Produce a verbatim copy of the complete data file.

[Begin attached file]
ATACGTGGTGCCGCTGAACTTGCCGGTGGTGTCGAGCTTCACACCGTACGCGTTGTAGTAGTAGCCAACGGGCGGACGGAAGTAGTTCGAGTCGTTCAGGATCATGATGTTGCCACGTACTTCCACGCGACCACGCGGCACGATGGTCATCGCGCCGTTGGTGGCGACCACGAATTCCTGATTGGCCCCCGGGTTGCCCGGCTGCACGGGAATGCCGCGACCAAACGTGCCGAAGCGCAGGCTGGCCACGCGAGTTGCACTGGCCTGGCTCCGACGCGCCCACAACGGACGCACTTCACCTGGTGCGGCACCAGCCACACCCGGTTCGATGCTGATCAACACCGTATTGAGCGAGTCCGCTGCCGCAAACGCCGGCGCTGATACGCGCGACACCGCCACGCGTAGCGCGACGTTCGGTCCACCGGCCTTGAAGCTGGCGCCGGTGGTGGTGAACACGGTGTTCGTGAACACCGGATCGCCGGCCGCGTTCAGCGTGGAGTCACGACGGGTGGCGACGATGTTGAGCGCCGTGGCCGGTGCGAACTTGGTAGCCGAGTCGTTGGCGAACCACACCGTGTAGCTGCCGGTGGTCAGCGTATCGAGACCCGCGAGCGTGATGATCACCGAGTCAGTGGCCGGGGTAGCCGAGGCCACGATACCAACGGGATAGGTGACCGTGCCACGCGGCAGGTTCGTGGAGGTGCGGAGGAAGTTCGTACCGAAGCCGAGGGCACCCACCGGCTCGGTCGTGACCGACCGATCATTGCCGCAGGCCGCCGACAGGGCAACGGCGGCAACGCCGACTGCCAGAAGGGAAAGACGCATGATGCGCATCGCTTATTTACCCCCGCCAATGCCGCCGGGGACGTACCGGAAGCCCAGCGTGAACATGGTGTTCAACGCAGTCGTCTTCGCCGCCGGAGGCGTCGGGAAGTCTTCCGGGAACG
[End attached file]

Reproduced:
ATACGTGGTGCCGCTGAACTTGCCGGTGGTGTCGAGCTTCACACCGTACGCGTTGTAGTAGTAGCCAACGGGCGGACGGAAGTAGTTCGAGTCGTTCAGGATCATGATGTTGCCACGTACTTCCACGCGACCACGCGGCACGATGGTCATCGCGCCGTTGGTGGCGACCACGAATTCCTGATTGGCCCCCGGGTTGCCCGGCTGCACGGGAATGCCGCGACCAAACGTGCCGAAGCGCAGGCTGGCCACGCGAGTTGCACTGGCCTGGCTCCGACGCGCCCACAACGGACGCACTTCACCTGGTGCGGCACCAGCCACACCCGGTTCGATGCTGATCAACACCGTATTGAGCGAGTCCGCTGCCGCAAACGCCGGCGCTGATACGCGCGACACCGCCACGCGTAGCGCGACGTTCGGTCCACCGGCCTTGAAGCTGGCGCCGGTGGTGGTGAACACGGTGTTCGTGAACACCGGATCGCCGGCCGCGTTCAGCGTGGAGTCACGACGGGTGGCGACGATGTTGAGCGCCGTGGCCGGTGCGAACTTGGTAGCCGAGTCGTTGGCGAACCACACCGTGTAGCTGCCGGTGGTCAGCGTATCGAGACCCGCGAGCGTGATGATCACCGAGTCAGTGGCCGGGGTAGCCGAGGCCACGATACCAACGGGATAGGTGACCGTGCCACGCGGCAGGTTCGTGGAGGTGCGGAGGAAGTTCGTACCGAAGCCGAGGGCACCCACCGGCTCGGTCGTGACCGACCGATCATTGCCGCAGGCCGCCGACAGGGCAACGGCGGCAACGCCGACTGCCAGAAGGGAAAGACGCATGATGCGCATCGCTTATTTACCCCCGCCAATGCCGCCGGGGACGTACCGGAAGCCCAGCGTGAACATGGTGTTCAACGCAGTCGTCTTCGCCGCCGGAGGCGTCGGGAAGTCTTCCGGGAACG